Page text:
Despite having her own fan-base back home in the country of bossa-nova, Bebel really made waves abroad, establishing herself as a successful artist and the biggest Brazilian female singer outside of Brazil. Bebel is the first to recognize that her career and her energies are focused abroad. “I’ll be honest; I don’t work as much in Brazil as I do in Europe, the States or even Asia. But I think that’s because the priorities of the respective markets are different. Over there (in Brazil), my music is considered foreign, it’s all a bit confused”, she says.
Working alongside renowned producers like Didi Gutman, Marius de Vries, Guy Sigsworth and Kassin, Bebel is looking to consolidate her career in Europe and prove wrong the critics who’ve complained that her shows are luke-warm, with little receptivity on the part of the public. “I don’t know where they got that from. My shows were always great. For God’s sake, I sold out venues like the Apollo Theatre and Somerset House and it was always wonderful”, she says, slightly irritated by the comment.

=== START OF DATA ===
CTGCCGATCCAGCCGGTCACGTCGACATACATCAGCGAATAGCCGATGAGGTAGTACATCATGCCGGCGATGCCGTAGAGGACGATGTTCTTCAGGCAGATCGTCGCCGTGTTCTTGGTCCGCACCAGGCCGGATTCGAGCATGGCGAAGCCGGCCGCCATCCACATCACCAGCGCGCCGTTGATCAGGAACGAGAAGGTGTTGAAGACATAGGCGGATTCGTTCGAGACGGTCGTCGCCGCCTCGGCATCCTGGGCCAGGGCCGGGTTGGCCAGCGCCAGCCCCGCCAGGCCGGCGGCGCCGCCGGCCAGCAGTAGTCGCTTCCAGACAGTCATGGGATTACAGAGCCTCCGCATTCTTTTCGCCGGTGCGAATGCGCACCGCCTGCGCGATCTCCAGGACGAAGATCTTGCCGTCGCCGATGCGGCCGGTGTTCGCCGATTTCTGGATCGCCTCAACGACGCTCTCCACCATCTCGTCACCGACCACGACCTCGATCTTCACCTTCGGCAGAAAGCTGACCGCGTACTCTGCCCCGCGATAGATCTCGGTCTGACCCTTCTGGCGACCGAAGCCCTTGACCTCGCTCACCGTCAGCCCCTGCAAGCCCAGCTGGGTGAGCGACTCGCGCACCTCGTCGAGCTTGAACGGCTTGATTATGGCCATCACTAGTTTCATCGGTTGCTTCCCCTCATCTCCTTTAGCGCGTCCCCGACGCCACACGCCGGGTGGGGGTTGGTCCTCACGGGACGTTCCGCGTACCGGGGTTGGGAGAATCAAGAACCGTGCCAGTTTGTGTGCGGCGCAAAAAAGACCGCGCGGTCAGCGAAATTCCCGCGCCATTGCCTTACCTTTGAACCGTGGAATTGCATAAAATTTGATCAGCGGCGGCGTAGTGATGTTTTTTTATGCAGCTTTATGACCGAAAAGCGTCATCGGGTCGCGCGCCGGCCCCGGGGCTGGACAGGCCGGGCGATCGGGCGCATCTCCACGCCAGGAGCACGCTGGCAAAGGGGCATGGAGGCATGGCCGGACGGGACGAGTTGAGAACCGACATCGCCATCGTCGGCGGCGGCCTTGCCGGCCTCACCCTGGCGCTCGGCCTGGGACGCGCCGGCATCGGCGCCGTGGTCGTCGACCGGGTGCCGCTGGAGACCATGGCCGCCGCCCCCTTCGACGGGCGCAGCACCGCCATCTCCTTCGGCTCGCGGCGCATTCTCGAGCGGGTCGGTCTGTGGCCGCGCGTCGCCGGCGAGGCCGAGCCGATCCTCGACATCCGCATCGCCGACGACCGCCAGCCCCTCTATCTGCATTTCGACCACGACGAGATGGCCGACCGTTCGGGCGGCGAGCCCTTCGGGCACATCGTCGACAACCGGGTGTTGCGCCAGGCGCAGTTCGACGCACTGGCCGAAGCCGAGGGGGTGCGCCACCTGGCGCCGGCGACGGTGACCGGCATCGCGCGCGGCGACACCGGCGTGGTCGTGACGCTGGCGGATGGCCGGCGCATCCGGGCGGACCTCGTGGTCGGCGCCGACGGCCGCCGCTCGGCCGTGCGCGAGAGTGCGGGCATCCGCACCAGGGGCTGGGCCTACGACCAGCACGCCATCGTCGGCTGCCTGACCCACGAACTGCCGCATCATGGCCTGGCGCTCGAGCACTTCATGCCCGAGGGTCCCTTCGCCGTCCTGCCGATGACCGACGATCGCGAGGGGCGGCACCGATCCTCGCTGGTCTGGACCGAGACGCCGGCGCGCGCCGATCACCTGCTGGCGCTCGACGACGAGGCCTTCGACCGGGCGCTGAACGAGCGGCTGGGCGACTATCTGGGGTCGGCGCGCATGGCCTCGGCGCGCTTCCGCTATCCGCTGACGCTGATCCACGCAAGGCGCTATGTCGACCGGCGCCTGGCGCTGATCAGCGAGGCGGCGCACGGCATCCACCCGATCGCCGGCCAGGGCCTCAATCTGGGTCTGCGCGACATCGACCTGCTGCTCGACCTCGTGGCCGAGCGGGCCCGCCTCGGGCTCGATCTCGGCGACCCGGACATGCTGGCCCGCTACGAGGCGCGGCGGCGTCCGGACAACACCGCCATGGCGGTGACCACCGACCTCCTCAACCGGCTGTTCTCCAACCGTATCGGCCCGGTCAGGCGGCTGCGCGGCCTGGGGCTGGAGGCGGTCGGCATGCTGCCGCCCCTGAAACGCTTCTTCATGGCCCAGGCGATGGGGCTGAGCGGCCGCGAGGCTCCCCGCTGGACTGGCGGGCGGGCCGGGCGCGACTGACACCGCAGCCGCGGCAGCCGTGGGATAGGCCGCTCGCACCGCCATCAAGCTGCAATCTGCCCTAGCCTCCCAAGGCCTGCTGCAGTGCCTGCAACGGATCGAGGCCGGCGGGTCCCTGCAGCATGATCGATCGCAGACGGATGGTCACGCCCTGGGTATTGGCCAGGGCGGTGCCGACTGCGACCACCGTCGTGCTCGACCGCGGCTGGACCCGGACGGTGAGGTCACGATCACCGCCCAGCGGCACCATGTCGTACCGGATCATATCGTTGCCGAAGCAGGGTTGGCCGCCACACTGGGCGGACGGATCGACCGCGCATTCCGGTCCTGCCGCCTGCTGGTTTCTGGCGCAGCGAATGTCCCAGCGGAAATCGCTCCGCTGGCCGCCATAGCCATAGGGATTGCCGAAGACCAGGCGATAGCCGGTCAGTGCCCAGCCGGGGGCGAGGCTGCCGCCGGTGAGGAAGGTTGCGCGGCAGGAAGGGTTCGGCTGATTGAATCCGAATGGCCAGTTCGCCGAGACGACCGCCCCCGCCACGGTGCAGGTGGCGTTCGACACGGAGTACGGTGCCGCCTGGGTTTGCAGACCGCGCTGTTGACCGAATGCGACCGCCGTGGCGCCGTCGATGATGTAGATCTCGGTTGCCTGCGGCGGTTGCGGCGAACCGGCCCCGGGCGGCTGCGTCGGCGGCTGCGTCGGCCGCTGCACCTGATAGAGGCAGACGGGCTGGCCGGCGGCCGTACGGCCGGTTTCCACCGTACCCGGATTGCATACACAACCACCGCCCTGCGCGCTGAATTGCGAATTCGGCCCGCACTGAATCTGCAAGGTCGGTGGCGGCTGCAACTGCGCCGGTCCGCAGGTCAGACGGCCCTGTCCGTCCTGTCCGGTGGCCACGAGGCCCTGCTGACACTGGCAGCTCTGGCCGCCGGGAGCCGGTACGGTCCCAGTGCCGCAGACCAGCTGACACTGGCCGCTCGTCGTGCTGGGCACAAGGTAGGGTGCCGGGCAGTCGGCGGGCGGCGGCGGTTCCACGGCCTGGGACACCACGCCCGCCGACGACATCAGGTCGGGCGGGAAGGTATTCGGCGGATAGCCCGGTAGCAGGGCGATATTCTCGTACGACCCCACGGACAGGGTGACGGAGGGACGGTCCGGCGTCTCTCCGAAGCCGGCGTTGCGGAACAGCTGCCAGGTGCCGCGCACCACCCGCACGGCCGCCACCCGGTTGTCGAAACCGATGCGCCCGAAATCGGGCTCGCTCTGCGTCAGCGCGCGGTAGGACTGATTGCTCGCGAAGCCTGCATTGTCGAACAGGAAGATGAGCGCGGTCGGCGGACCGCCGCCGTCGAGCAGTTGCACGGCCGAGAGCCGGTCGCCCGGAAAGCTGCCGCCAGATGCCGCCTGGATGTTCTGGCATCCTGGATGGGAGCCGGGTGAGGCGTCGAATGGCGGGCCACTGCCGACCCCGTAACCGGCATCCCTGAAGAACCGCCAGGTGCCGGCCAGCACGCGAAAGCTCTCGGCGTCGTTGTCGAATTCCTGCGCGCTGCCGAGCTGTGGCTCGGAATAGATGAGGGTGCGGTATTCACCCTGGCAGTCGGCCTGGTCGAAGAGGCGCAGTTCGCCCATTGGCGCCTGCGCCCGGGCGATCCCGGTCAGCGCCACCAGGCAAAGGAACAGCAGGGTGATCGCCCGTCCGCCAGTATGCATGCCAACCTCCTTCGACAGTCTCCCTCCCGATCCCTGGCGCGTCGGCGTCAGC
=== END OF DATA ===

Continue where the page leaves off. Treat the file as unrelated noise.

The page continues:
The British capital is a firm favourite. “All of my albums are linked to London. I love working here, the city helps me concentrate”, she reflects. Proof of this is that despite the fact that Momento was also recorded in New York and Rio, London was chosen for the launch show, due to be opened by Kassin +2 (Moreno and Domenico).
The Kassin Factor
Over the past few years, the Brazilian producer has become one of the most disputed in his field, working with big names like Caetano Veloso and emerging artists such as Vanessa da Mata. A multi-instrumentalist, Kassin is part of the +2 project, in which he forms a trio alongside Domenico and Moreno, who each took turns as lead artists over a series of three albums. They’ll be the opening act for Bebel’s London show. A tip from JungleDrums – get there early.